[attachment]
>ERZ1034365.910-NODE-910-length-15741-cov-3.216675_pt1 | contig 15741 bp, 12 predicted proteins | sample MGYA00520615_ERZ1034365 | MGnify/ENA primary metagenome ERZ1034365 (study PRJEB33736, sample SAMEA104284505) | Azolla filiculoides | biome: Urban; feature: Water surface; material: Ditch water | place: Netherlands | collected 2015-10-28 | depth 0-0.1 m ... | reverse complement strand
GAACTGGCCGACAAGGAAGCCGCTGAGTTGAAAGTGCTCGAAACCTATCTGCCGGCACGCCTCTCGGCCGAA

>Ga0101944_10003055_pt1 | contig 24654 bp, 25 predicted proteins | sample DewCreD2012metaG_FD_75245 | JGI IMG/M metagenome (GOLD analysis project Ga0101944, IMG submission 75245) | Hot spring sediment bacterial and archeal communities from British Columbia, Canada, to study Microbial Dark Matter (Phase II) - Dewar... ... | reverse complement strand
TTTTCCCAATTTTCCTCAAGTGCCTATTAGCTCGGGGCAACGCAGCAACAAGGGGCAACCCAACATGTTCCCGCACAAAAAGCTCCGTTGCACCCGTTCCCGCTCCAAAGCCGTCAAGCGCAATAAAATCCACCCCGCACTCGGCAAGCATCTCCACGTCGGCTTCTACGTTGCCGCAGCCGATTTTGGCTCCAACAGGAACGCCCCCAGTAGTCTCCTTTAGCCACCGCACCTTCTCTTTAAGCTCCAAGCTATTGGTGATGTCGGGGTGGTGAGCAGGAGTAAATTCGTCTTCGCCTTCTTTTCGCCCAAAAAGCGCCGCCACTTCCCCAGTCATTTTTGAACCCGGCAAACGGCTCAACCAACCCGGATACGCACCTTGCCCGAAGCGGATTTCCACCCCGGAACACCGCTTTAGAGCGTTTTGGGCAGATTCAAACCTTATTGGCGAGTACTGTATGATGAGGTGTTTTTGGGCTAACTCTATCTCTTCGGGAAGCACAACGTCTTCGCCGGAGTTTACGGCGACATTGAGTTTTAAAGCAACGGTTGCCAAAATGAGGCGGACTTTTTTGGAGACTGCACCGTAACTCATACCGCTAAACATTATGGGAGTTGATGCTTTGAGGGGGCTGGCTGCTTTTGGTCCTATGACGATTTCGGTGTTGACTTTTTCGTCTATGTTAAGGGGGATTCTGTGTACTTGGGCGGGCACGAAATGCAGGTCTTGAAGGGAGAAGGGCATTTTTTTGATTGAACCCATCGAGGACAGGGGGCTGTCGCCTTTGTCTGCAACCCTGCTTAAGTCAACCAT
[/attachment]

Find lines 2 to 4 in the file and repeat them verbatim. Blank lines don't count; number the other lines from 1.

GAACTGGCCGACAAGGAAGCCGCTGAGTTGAAAGTGCTCGAAACCTATCTGCCGGCACGCCTCTCGGCCGAA

>Ga0101944_10003055_pt1 | contig 24654 bp, 25 predicted proteins | sample DewCreD2012metaG_FD_75245 | JGI IMG/M metagenome (GOLD analysis project Ga0101944, IMG submission 75245) | Hot spring sediment bacterial and archeal communities from British Columbia, Canada, to study Microbial Dark Matter (Phase II) - Dewar... ... | reverse complement strand
TTTTCCCAATTTTCCTCAAGTGCCTATTAGCTCGGGGCAACGCAGCAACAAGGGGCAACCCAACATGTTCCCGCACAAAAAGCTCCGTTGCACCCGTTCCCGCTCCAAAGCCGTCAAGCGCAATAAAATCCACCCCGCACTCGGCAAGCATCTCCACGTCGGCTTCTACGTTGCCGCAGCCGATTTTGGCTCCAACAGGAACGCCCCCAGTAGTCTCCTTTAGCCACCGCACCTTCTCTTTAAGCTCCAAGCTATTGGTGATGTCGGGGTGGTGAGCAGGAGTAAATTCGTCTTCGCCTTCTTTTCGCCCAAAAAGCGCCGCCACTTCCCCAGTCATTTTTGAACCCGGCAAACGGCTCAACCAACCCGGATACGCACCTTGCCCGAAGCGGATTTCCACCCCGGAACACCGCTTTAGAGCGTTTTGGGCAGATTCAAACCTTATTGGCGAGTACTGTATGATGAGGTGTTTTTGGGCTAACTCTATCTCTTCGGGAAGCACAACGTCTTCGCCGGAGTTTACGGCGACATTGAGTTTTAAAGCAACGGTTGCCAAAATGAGGCGGACTTTTTTGGAGACTGCACCGTAACTCATACCGCTAAACATTATGGGAGTTGATGCTTTGAGGGGGCTGGCTGCTTTTGGTCCTATGACGATTTCGGTGTTGACTTTTTCGTCTATGTTAAGGGGGATTCTGTGTACTTGGGCGGGCACGAAATGCAGGTCTTGAAGGGAGAAGGGCATTTTTTTGATTGAACCCATCGAGGACAGGGGGCTGTCGCCTTTGTCTGCAACCCTGCTTAAGTCAACCAT